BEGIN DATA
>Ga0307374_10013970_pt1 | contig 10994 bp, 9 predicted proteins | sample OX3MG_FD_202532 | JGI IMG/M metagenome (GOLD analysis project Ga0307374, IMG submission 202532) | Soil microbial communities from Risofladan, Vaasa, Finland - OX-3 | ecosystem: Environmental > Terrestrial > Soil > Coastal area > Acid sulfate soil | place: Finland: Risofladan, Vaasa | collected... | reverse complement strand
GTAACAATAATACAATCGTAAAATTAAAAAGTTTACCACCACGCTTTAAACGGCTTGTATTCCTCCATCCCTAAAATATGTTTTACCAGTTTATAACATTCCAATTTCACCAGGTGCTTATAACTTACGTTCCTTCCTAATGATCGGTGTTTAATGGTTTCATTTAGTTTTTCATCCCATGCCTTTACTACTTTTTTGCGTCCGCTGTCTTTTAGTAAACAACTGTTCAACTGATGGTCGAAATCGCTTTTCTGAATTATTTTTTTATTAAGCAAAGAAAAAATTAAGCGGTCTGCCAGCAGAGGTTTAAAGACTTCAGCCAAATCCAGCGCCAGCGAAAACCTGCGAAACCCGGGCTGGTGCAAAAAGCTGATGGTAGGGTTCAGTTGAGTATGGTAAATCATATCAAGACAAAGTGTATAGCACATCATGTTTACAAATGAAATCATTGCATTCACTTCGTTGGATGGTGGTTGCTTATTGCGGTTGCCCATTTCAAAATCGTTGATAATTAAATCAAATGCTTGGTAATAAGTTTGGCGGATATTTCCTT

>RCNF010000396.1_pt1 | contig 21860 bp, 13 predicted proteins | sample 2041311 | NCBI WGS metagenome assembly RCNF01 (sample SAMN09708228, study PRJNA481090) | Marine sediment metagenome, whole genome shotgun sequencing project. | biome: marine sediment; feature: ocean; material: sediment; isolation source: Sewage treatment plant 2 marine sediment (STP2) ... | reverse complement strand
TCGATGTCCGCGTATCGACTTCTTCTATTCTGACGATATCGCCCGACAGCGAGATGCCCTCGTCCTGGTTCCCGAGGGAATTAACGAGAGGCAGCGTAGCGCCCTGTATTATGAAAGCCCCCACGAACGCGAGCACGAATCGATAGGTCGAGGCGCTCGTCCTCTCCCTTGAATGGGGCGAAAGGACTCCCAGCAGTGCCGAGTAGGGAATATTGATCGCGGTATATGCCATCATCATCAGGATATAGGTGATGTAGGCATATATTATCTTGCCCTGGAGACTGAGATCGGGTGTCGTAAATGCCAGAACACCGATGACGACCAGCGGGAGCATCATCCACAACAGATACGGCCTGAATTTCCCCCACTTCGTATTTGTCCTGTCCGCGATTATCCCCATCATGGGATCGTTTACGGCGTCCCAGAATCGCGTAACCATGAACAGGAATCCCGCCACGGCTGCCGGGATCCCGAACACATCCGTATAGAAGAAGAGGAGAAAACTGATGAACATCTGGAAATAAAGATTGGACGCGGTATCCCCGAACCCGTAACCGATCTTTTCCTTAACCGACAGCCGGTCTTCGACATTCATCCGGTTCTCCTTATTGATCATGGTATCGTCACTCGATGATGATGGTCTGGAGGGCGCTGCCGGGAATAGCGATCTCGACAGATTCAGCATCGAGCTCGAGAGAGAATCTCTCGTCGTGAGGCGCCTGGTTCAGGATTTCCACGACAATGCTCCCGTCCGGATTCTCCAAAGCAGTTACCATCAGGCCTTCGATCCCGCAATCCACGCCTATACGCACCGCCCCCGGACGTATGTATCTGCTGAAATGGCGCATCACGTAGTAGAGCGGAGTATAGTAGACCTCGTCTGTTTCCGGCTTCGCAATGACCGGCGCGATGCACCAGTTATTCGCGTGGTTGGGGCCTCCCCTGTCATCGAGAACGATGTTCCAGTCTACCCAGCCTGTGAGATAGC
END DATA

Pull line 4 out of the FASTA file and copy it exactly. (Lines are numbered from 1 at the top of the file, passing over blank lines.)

TCGATGTCCGCGTATCGACTTCTTCTATTCTGACGATATCGCCCGACAGCGAGATGCCCTCGTCCTGGTTCCCGAGGGAATTAACGAGAGGCAGCGTAGCGCCCTGTATTATGAAAGCCCCCACGAACGCGAGCACGAATCGATAGGTCGAGGCGCTCGTCCTCTCCCTTGAATGGGGCGAAAGGACTCCCAGCAGTGCCGAGTAGGGAATATTGATCGCGGTATATGCCATCATCATCAGGATATAGGTGATGTAGGCATATATTATCTTGCCCTGGAGACTGAGATCGGGTGTCGTAAATGCCAGAACACCGATGACGACCAGCGGGAGCATCATCCACAACAGATACGGCCTGAATTTCCCCCACTTCGTATTTGTCCTGTCCGCGATTATCCCCATCATGGGATCGTTTACGGCGTCCCAGAATCGCGTAACCATGAACAGGAATCCCGCCACGGCTGCCGGGATCCCGAACACATCCGTATAGAAGAAGAGGAGAAAACTGATGAACATCTGGAAATAAAGATTGGACGCGGTATCCCCGAACCCGTAACCGATCTTTTCCTTAACCGACAGCCGGTCTTCGACATTCATCCGGTTCTCCTTATTGATCATGGTATCGTCACTCGATGATGATGGTCTGGAGGGCGCTGCCGGGAATAGCGATCTCGACAGATTCAGCATCGAGCTCGAGAGAGAATCTCTCGTCGTGAGGCGCCTGGTTCAGGATTTCCACGACAATGCTCCCGTCCGGATTCTCCAAAGCAGTTACCATCAGGCCTTCGATCCCGCAATCCACGCCTATACGCACCGCCCCCGGACGTATGTATCTGCTGAAATGGCGCATCACGTAGTAGAGCGGAGTATAGTAGACCTCGTCTGTTTCCGGCTTCGCAATGACCGGCGCGATGCACCAGTTATTCGCGTGGTTGGGGCCTCCCCTGTCATCGAGAACGATGTTCCAGTCTACCCAGCCTGTGAGATAGC